Margaret Thatcher had to order her son to leave Britain because his alleged attempts to exploit her status for his business dealings caused embarrassment for No 10, a new biography says.
Mark Thatcher was “effectively forbidden to live in Britain” after it was claimed that she had eased the way for him in the Middle East, according to the second volume of the authorised biography of the former prime minister, serialised in The Daily Telegraph.
The book, by Charles Moore, says that in 1980 Mrs Thatcher “unwisely and unbeknown to her private secretary” gave her son a handwritten letter of introduction to Sheikh Zayed, president of the United Arab Emirates.
The link brought an audience with the pro-British Sultan Qaboos of Oman, and then the chance to lobby for a contract to build a university in the country.
Robin Butler, a former principal private secretary to Mrs Thatcher, said that the awarding of the Oman contract to Mr Thatcher “had conveyed a whiff of corruption, though she might not have regarded it as such”.
It was decided in 1984 that Mr Thatcher should leave for the United States.
The book also says that as prime minister Mrs Thatcher adopted a three-year strategy to defeat Arthur Scargill after giving in to the National Union of Mineworkers over pit closures.
She began to put in place a plan to overcome any future miners’ strike after “cutting and running” from a 1981 confrontation. The plan involved stockpiling coal so that by autumn 1983 supplies were as high as possible.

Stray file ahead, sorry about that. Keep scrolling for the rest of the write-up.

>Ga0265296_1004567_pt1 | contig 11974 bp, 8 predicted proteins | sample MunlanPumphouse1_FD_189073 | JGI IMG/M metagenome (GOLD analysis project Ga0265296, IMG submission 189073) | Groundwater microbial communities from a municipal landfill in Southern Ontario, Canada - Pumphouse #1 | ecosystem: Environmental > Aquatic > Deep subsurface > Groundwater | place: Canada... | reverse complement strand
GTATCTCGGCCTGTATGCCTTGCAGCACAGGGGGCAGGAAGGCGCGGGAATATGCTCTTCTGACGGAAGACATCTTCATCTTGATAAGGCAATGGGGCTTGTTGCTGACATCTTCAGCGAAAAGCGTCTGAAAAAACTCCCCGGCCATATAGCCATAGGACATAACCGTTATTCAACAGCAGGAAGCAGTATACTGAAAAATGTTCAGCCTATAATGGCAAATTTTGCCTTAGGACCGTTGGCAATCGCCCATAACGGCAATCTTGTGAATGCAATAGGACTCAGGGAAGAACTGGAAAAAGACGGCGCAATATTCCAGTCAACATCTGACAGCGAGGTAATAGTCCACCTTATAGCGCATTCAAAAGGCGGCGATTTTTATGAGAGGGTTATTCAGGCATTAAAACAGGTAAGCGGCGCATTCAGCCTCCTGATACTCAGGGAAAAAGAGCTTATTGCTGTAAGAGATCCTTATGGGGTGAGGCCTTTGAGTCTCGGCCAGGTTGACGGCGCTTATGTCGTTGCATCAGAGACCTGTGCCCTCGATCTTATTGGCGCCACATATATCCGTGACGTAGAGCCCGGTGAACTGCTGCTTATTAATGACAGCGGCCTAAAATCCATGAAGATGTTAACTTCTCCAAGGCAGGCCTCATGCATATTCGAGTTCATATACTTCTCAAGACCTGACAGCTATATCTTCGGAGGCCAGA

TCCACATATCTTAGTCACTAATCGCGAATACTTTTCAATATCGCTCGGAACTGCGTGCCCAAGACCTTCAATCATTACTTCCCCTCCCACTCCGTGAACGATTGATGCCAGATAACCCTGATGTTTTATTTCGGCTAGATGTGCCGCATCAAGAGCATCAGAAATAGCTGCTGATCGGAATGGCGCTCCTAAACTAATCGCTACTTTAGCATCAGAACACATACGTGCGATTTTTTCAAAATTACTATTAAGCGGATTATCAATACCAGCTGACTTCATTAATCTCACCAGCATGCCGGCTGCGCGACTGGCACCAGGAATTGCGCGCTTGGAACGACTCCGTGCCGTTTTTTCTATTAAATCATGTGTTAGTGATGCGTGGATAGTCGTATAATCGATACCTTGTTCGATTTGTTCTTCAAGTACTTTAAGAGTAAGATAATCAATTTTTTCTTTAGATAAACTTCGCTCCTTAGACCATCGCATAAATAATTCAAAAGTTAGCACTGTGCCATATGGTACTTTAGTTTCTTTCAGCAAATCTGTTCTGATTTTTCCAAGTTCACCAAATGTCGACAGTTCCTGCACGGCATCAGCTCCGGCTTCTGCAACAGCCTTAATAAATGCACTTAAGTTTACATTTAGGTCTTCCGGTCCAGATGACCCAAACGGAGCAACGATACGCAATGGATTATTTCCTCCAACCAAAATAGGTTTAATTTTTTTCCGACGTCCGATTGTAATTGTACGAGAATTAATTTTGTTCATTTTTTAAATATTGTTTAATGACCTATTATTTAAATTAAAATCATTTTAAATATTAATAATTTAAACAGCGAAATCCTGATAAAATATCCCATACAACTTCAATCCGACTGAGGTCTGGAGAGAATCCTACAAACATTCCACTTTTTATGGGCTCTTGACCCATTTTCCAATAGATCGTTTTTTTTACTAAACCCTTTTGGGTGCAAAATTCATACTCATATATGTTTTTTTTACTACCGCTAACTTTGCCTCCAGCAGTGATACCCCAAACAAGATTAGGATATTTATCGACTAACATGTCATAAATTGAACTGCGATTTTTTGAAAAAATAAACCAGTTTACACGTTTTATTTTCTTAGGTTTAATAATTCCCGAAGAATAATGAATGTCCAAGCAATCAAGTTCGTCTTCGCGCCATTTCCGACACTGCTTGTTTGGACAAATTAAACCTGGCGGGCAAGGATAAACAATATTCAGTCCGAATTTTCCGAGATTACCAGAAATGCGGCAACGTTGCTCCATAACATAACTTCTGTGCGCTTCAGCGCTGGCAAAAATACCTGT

The book also discloses that Mrs Thatcher was aware of sexual rumours about Peter Morrison, deputy chairman of the Conservative party, and “all-male parties” at his home, “particularly in relation to a 15-year-old boy”.
When she heard the stories, which it appears were not followed up, Mrs Thatcher is said to have responded: “Oh dear, well, there we are.”
It also says that when Cecil Parkinson told her in 1983 that he had made Sara Keays, his former secretary, pregnant, Mrs Thatcher responded: “What’s that got to do with anything?”
She added: “They tell me Anthony Eden [prime minister during the Suez Crisis] leapt into bed with any good-looking woman. You can sort this out.”
The book quotes Cynthia Crawford, Thatcher’s assistant, as saying that her marriage to Denis was “not a huge love affair, but they were great soul mates”.